We got to the turn-around point at the Horseshoe Meadows campground and decided to explore a little bit of the trails up there. We went out about two miles on the Cottonwood Lakes Trail. About a mile outside the campground, you start getting glimpses of the massive meadow framed by the Sierra. It’s stunning.
That’s not part of the race course, but definitely worth a visit for a hike or trail run.
As much as I got my fears a bit under control during the climb, they shot back through the roof during the descent. Those 23 miles on pavement are going to be really tough. The road is smooth and except for a short climb two miles from the top, it’s all down, down, down.
It would be an easy road to run fast down for a bit. But that would be a great way to destroy the legs. The first real key to my race will be managing that descent. I want to move steadily down but I also need to be very careful about saving my legs for the next 90 miles. Billy had turned back a little early on the climb, so he crewed Colin and I for most of our descent. That was huge because we got to stop and refuel every couple miles instead of just pounding, pounding, pounding all the way down. The top of this climb would be a great place to swap out shoes for something more cushioned and forgiving, like the Skechers GOrun Ultra. (Click for the Strava details of the run.)
When we finished, we had a big meal at Bonanza Mexican Restaurant, then chilled at the hotel and went for a swim before it was time to walk around town a little bit and then have dinner at Totem. At one point, we had planned on doing a trail run on Saturday evening, but after the late finish of the first run plus being wiped out from the long day, we decided to skip it.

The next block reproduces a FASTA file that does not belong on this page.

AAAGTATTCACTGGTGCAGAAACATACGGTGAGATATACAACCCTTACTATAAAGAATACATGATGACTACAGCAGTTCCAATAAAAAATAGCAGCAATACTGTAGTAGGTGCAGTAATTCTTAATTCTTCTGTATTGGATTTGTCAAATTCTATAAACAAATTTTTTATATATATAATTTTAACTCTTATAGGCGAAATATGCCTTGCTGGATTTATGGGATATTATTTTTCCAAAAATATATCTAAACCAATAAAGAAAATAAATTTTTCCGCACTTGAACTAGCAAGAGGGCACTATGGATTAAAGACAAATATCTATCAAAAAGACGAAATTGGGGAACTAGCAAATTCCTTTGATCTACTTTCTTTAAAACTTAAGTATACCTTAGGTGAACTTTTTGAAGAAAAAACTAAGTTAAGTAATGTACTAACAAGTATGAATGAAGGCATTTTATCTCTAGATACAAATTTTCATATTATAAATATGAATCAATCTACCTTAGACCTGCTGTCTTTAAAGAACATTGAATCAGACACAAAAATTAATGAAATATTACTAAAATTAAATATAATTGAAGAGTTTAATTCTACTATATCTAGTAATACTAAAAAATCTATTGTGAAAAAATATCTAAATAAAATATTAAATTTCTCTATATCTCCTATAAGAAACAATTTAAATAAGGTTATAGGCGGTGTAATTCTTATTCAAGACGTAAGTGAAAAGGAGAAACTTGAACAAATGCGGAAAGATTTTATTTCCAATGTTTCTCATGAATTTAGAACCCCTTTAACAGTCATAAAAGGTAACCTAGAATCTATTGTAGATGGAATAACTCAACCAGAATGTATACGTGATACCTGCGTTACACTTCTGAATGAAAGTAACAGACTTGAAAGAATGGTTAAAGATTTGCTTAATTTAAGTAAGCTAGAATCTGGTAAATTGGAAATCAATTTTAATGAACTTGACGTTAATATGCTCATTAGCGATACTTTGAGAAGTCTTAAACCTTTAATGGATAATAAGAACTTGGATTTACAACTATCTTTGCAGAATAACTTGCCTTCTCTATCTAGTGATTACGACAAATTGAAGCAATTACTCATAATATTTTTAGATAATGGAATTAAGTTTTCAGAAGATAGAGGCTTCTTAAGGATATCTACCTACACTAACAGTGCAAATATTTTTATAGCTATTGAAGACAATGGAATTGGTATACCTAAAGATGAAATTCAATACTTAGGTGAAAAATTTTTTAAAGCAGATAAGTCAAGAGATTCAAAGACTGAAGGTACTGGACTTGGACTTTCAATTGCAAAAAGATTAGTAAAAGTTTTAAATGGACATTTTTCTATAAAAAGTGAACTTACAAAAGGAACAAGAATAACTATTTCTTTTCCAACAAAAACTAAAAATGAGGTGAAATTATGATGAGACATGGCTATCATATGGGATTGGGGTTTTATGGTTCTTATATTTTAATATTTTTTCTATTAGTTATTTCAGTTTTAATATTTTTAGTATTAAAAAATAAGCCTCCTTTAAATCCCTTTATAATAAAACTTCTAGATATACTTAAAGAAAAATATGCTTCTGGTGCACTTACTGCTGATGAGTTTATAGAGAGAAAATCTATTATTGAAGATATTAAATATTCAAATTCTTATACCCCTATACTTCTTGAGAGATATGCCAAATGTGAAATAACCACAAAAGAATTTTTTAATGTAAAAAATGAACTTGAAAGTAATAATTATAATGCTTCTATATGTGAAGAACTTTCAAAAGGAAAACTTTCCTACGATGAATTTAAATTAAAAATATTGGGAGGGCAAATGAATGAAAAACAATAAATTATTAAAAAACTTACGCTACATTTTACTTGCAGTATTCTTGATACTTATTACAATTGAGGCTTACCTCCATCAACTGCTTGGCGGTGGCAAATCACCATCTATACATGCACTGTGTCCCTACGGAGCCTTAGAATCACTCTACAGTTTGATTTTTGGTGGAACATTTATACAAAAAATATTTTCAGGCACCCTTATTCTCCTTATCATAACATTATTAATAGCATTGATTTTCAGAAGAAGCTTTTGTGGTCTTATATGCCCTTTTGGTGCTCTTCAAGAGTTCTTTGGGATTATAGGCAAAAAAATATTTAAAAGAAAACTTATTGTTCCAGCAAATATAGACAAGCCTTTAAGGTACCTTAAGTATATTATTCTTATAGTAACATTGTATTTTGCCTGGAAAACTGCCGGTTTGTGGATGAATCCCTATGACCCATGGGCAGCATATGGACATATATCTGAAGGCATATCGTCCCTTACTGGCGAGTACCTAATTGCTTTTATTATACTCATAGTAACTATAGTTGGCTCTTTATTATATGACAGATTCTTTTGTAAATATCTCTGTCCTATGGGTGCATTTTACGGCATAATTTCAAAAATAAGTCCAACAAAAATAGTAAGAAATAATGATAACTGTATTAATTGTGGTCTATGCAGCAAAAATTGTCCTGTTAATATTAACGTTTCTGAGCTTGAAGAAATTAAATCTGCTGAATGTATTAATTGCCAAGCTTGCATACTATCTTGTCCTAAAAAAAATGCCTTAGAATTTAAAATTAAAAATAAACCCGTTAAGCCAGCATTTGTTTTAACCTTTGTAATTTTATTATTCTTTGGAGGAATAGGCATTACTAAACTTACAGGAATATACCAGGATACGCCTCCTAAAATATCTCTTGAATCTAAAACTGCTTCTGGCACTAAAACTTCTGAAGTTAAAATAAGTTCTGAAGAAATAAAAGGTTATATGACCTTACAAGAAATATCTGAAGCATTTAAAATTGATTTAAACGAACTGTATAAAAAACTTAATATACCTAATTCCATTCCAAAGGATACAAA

Sunday morning, we got up earlier and met Badwater Ben Jones for breakfast. When I had reached out to him and told him our plan to run up and down Cerro Gordo, he immediately volunteered to crew us during the run. We had planned on doing it unsupported, but Ben was a real life-saver! We had a great time with him.
Ben has so much history in the area and with the Badwater race. We could have talked to him all day. He was an awesome crew, stopping regularly on the way up and taking tons of photos.
The climb up the Cerro Gordo road is only 7.8 miles, but it’s going to feel much tougher than the Horseshoe Meadows climb. And not only because we’ll already have done the Horseshoe Meadows climb and descent plus another 14 miles from Lone Pine to Keeler before we start the Cerro Gordo climb. It starts out at a decent-but-not-crazy 6% grade, climbing 313 feet in the first mile. But each mile gets steeper and steeper: 8%, then 8.5%, then 11% and the last 2.9 miles are really nasty; during those 2.9 miles you gain over 2,100 feet for an average grade of 14%. I was moving slowly on relatively fresh legs. I don’t even want to think about what that’s going to be like during the race. (Click for the Strava details of the run.)
During the first few miles of this climb, the road goes in between two pretty tall rock walls so there really aren’t any views.
But during the last few miles, you get great views of the Owens Valley from the opposite side of Owens Lake. You can see the Horseshoe Meadows switchbacks and the Whitney Portal road.